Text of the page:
Friday, February 19, 2016


When I dare to be powerful,
to use my strength in the service of my vision,
then it becomes less and less important
whether I am afraid. ~ Audre Lorde 

When I ask my students to write a poem, a hushed and anxious silence comes over the room. I feel their soft tissue contract and hard shells close down. It's all over now. Gone is their creative inspiration. No pearls of poetic wisdom will be given here.

I understand that writing (and sharing) a poem is akin to revealing your most embarrassing moment so I usually try to find a sideways strategy to coax open those locked shells. 

Step 1: Acknowledge Our Common Humanity

It helps to know that everyone can be vunerable. To that end, I might tell them about my most embarrassing moment to give them the courage to open up again:

I was a drum major leading the Huron High School marching band during halftime at the homecoming game. For those of you who don't know, this American football game is part of a tradition that welcomes back alumni. In consequence, the stands were packed full of current students, friends, teachers, administrators, as well as former graduates. There was a light rain that evening when we marched briskly across the field. Challenged by my co-leader Mark Gardner, I learned to kick high while twirling the baton. When I finished my high kicking and baton stunt, Mark would throw his high up in the air, spin around, catch it and march along again. He loved to do daring performance throws. Most often, he would catch the baton, but sometimes he would miss. It didn't stop him, and he constantly pushed me to do more. Our performance was going fine that night, but I was a little worried about my kick. I would make it high this time. I'd show Mark that I could lead as well as anyone. 


The game was so close! Everyone sat in anticipation. When we finished our musical numbers, it would start again. All eyes were on the field as we turned the corner. I'm the first to face the tightly packed and excited crowd. Throwing my baton and kicking high, I felt the rhythm. I knew I could do more, kick higher, and really show my enthusiasm. Inspired by the driving beat of the drums, I pranced proudly and kicked higher still. So high, in fact, that I landed in great surprise on my backside!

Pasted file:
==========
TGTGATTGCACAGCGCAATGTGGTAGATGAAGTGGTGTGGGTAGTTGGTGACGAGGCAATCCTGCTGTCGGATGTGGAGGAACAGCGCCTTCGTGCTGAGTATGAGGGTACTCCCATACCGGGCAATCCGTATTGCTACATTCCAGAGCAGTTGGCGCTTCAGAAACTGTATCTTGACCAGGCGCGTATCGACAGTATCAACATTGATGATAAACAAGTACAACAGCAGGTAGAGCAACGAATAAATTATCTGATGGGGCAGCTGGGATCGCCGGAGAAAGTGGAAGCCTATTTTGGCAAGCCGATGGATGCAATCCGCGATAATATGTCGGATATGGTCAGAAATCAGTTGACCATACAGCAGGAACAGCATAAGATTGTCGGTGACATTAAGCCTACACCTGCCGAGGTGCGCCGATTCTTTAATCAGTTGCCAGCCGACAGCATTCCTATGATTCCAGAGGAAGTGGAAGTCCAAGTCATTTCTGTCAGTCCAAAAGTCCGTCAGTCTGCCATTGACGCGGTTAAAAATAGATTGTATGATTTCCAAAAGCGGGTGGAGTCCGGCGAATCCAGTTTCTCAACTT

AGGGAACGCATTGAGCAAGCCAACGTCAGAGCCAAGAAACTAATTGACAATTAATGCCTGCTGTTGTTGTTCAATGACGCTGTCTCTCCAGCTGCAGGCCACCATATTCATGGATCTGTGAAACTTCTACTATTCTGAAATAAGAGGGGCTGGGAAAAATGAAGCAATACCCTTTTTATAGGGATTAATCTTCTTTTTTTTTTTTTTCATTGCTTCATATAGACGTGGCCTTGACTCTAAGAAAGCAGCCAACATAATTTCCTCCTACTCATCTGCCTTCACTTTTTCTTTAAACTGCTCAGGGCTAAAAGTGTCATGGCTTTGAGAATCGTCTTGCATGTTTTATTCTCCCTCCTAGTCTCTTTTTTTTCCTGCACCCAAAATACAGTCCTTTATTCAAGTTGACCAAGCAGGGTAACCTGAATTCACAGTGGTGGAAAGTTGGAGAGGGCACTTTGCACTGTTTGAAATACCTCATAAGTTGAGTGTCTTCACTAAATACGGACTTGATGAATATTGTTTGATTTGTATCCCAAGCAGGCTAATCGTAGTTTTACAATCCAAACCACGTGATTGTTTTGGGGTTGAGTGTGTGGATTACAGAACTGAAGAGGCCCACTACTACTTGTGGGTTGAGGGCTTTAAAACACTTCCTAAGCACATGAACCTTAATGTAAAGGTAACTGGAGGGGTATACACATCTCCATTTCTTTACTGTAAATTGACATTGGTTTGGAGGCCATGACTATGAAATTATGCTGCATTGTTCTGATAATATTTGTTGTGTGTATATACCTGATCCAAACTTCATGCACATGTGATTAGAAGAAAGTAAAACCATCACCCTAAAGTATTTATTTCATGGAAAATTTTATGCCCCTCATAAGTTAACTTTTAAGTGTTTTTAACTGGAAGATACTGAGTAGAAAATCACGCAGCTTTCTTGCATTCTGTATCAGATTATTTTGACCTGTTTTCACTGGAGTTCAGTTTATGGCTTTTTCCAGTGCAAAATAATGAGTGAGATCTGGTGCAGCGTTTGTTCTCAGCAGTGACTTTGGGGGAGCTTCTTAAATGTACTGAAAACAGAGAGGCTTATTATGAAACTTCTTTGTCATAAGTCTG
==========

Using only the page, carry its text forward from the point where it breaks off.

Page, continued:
The crowd was suddenly hushed while a slow building roar of uncontrolled mirth rolled over the bleachers and arrived to my burning ears. They're laughing! They're laughing at me! Up, I jumped. I looked back and here comes my ever teasing competitor.  When he's within earshot I whisper, "Stop Laughing! How could you!?" My eyes screamed at him but meanwhile, I must gather my injured pride and continue as everyone knows that the show must go on or to borrow another useful cliché, I thought:

You have to get back on the horse when you fall.

I marched up to the front, turned and waited for the band.  It's time to conduct the ever popular Washington Post March. I lift my arms, blow the whistle in two-step time and begin. I dare a look over at Mark, and yes, he's still laughing. 

Now, I laugh, too, but it took a while to find any humor in that public humiliation.  

Oh vanity. You are a tough adversary! 

I thank Mark to this day for helping me realize that I needed to be more playful and take risks and their potential failure lightly.  Later, I became more able to gracefully accept my flaws and find the freedom in laughing at (and with!) myself.  

As a writer, it's important to  be emotionally honest. As a writer, the biggest failure is if you are not authentic because readers will let you know - even if it's just by ignoring you. Be brave. Make mistakes. Besides, you can always edit later. Go ahead. Put yourself out there! You have so much to gain by focusing on your vision instead of worrying about your vulnerability. 

Washington Post March

After reading that story of my own humiliation, I encourage you to remember and let go of any idea that you have to protect your image. Offering an undefended humanity to others as you write is the most generous and appreciated gift. 

Next up, I ask the question: What are the most important aspects of compelling writing? 

John Philip Sousa wrote the Washington Post March in 1889 for a literary contest. In the inaugural Amateur Authors Association essay contest sponsored by the Washington Post, which was held on the Smithsonian grounds on June 15, 1889, a crowd of 25,000 people gathered to listen to the march and watch as 11 students (8 girls and 3 boys) received their gold metals.  

1 comment:

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